Rice alumna Sue Deigaard (Brown ’92) won the position of Houston Independent School District V Trustee in a race against four other candidates.

According the cumulative election report, Sue Deigaard was able to capture 51.26 percent of the vote, narrowly avoiding a runoff election. HISD had six Board of Education districts positions on the ballot. The three other candidates for District V were Sean Cheben, Kara DeRocha and Susan Shafer, according to the HISD website.

HISD Trustees set the vision and goals for their district, appoint a superintendent to achieve those visions and goals, implement policies and appropriate the funding for that superintendent to do his or her work, according to Deigaard.

Deigaard has served as a parent representative for HISD’s District Advisory Committee and communications committee chair for the Arts Access Initiative, an action plan to provide art’s access to K-8 HISD students, according to her campaign website.

“[I] believe that education really is a cornerstone of our society, our economy and our democracy,” Deigaard said.

Deigaard said she knocked on 1,500 doors over 127 miles on the campaign trail. The hard work was worth it though, Deigaard said, for an opportunity to serve students.

Deigaard said her vision for the future includes recruiting, training and retaining high-quality educators to create a strong foundation for HISD schools.

“I think we need to be focusing on putting the horse before the cart,” Deigaard said. “We need to make sure that there is an effective teacher in every classroom first.”

Deigaard said she is committed to ensuring that students graduate with a skill set that prepares them for a successful career, whether or not they choose to pursue post-secondary education.

“Somebody asked me what my metric for success is and I said it's, what are the kids doing when when they're twenty-two, twenty-three years old? Do they have a job?” Deigaard said.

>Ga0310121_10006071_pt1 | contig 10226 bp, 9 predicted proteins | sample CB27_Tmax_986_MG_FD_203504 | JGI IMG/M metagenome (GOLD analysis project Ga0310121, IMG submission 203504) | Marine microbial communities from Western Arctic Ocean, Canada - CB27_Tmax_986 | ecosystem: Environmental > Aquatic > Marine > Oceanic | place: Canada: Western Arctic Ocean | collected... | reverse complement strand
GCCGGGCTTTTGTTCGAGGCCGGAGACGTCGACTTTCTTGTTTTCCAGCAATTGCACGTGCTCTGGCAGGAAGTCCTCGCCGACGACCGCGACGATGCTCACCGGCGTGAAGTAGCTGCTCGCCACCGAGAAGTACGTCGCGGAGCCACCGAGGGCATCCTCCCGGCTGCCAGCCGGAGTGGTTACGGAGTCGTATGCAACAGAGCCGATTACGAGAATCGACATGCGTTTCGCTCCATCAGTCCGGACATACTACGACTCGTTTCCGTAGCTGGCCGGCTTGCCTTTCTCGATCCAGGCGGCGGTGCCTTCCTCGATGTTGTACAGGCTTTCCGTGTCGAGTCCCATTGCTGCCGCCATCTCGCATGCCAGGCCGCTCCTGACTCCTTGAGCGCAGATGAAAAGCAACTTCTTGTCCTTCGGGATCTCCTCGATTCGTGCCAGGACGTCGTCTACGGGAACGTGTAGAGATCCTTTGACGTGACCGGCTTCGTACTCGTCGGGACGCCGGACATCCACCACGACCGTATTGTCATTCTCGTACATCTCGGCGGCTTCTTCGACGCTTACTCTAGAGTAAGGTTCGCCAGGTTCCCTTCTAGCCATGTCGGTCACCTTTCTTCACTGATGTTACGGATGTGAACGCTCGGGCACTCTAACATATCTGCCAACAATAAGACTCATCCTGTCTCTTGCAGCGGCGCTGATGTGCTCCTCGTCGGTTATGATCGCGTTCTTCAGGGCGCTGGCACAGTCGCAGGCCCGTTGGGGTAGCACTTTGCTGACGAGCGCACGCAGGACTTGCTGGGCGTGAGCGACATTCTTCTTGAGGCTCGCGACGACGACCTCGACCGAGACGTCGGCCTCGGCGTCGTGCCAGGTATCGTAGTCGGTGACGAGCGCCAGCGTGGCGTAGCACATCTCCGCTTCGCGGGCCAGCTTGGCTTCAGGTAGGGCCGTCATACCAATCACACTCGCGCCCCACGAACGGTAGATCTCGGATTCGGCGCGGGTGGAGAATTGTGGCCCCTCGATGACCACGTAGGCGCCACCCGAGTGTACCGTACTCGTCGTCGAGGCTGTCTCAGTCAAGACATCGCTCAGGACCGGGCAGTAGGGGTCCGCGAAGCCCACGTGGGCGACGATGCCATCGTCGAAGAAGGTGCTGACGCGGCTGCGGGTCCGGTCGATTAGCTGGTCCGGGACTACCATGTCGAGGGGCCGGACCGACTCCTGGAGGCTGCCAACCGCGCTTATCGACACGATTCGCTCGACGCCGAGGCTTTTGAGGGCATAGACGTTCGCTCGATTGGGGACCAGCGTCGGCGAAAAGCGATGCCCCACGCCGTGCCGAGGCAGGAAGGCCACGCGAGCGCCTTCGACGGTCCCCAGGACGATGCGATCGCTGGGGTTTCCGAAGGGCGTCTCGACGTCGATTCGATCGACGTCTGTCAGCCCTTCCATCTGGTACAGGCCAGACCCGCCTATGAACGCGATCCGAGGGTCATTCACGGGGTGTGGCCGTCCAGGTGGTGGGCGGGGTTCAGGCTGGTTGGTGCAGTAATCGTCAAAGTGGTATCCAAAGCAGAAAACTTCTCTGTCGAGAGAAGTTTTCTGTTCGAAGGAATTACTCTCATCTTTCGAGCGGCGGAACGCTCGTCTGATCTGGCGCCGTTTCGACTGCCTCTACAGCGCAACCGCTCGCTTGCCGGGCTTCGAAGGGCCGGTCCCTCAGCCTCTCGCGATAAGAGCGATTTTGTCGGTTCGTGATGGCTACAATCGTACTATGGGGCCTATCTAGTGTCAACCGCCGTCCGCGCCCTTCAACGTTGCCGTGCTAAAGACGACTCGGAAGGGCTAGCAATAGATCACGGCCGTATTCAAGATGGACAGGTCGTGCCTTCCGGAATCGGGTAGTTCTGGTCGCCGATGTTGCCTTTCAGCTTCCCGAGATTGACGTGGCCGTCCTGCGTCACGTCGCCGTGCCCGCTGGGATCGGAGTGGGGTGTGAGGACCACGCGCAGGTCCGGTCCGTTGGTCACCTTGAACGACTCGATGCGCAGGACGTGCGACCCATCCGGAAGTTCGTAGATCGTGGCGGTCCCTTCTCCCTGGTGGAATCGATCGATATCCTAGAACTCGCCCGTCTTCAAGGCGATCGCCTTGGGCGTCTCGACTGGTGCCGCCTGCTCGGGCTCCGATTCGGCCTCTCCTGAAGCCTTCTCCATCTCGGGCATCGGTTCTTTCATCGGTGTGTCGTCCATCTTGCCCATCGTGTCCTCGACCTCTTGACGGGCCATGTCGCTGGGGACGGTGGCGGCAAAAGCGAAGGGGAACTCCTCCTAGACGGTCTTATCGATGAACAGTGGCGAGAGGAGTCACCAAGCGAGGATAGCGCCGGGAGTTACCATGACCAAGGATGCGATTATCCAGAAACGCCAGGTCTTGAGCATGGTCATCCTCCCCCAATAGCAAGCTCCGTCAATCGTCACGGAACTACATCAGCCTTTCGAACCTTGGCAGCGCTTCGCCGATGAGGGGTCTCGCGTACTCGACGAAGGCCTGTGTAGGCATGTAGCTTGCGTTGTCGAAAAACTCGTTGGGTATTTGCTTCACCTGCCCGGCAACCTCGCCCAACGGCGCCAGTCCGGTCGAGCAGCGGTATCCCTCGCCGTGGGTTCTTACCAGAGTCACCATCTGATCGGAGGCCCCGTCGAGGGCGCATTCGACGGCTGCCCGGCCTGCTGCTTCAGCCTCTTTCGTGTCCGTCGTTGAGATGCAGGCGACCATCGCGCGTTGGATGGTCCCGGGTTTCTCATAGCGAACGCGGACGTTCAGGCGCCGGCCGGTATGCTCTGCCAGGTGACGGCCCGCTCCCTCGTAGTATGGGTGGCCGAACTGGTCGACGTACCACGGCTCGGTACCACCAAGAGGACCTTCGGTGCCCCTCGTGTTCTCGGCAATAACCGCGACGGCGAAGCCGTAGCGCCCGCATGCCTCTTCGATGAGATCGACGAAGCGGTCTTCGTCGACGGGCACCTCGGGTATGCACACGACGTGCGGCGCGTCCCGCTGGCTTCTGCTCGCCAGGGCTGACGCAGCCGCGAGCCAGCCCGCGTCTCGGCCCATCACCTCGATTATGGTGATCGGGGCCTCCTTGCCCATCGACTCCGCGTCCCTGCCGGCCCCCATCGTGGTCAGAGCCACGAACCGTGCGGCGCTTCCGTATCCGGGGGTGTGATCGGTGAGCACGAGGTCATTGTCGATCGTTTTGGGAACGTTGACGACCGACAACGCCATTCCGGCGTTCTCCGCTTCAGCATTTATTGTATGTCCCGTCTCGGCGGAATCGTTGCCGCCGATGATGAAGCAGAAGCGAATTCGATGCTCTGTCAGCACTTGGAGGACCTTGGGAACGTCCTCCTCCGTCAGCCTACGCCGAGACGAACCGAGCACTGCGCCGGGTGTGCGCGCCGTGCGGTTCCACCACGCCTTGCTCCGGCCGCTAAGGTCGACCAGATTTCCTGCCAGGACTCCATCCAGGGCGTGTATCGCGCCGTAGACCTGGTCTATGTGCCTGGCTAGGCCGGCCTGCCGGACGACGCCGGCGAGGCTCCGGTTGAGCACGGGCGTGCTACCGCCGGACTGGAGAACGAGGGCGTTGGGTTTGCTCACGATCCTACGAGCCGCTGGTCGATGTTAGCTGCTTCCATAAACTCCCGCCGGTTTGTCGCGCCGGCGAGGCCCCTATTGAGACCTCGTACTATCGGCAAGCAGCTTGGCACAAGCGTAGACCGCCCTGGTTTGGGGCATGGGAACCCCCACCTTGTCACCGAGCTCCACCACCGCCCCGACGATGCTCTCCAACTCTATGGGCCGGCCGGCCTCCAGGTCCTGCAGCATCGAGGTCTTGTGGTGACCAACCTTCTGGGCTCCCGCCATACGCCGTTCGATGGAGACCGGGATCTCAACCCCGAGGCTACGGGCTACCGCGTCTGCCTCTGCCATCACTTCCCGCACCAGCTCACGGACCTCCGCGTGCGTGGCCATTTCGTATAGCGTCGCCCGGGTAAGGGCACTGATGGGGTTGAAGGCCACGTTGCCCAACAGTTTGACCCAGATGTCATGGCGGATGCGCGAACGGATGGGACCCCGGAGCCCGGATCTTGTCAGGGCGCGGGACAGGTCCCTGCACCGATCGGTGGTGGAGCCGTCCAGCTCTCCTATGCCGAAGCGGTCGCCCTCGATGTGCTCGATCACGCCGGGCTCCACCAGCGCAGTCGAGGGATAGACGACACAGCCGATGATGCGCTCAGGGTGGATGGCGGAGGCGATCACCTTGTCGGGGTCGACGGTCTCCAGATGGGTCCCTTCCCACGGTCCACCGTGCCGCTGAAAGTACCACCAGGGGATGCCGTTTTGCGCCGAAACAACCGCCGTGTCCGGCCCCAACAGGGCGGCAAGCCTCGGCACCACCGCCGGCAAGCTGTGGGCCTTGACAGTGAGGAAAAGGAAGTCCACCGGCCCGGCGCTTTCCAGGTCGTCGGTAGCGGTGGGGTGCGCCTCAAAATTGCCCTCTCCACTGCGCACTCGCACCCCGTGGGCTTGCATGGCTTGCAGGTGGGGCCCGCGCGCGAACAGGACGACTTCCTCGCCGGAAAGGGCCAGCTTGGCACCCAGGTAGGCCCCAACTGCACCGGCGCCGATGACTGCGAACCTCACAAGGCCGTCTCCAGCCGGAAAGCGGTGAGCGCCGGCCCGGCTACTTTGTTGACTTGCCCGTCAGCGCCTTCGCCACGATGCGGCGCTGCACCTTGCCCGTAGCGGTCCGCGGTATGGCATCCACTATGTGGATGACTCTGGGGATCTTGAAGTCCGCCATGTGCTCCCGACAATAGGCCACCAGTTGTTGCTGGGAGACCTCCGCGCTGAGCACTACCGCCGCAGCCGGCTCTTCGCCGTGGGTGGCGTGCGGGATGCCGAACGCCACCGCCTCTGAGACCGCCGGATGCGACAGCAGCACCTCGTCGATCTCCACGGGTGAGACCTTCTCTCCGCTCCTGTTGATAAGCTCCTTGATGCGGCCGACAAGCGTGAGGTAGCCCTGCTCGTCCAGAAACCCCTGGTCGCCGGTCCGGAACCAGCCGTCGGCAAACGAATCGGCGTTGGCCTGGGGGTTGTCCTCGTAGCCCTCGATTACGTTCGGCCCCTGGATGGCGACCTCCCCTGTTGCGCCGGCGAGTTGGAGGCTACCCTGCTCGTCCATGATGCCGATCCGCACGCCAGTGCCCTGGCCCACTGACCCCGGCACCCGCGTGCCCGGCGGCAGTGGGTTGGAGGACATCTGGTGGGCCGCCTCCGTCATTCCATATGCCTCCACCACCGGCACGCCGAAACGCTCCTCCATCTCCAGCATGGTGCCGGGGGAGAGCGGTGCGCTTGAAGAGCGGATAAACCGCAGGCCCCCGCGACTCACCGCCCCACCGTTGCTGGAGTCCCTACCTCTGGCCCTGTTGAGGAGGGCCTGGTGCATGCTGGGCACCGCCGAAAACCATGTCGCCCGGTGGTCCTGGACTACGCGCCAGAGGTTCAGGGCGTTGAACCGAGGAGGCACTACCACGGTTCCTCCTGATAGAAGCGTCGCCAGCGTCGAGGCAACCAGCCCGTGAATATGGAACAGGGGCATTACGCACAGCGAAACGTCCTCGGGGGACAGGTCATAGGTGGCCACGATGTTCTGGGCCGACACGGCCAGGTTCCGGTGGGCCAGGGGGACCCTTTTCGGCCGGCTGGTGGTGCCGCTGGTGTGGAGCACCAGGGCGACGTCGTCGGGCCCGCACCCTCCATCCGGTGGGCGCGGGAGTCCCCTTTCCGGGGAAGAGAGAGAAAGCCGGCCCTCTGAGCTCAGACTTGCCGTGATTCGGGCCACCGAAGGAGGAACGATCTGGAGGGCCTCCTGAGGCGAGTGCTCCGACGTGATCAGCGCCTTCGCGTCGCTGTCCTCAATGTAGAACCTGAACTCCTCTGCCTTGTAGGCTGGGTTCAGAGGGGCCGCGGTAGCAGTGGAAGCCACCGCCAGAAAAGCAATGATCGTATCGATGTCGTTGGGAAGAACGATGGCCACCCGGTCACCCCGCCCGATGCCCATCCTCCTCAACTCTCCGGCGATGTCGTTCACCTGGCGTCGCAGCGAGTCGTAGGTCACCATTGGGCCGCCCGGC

Deigaard said she is also committed to ensuring that HISD’s budget is being spent effectively and supporting accountable administrators.

Several Rice organizations, including Civic Duty Rice and Pi Sigma Alpha hosted a forum for Deigaard and the other candidates of the District V trustee position on Oct. 18.

Nick Jerge, a freshman at Sid Richardson College and member of Civic Duty Rice, said that Deigaard’s experience in education policy and advocacy really showed.

Meredith McCain, Duncan College sophomore and president of Civic Duty Rice, said she hopes Deigaard will stay true to her campaign promises and fight to make HISD schools more equitable.

Deigaard said she recognizes the unique challenges ahead of her. HISD is the seventh largest public-school system in the United States and has socioeconomically diverse population, according to Deigaard.

“It's very complicated,” Deigaard said. “I think fundamentally what people need to understand about public education or education in general is it is incredibly complicated, and we've put it in box that it shouldn't be in.”

In a message to the current students of her alma mater, Deigaard said she encourages Rice students to ask themselves what problem they want to solve and to let this question guide them.

“I think that what I would want to share is for students to find that thing they care about and to work hard at that thing,” Deigaard said.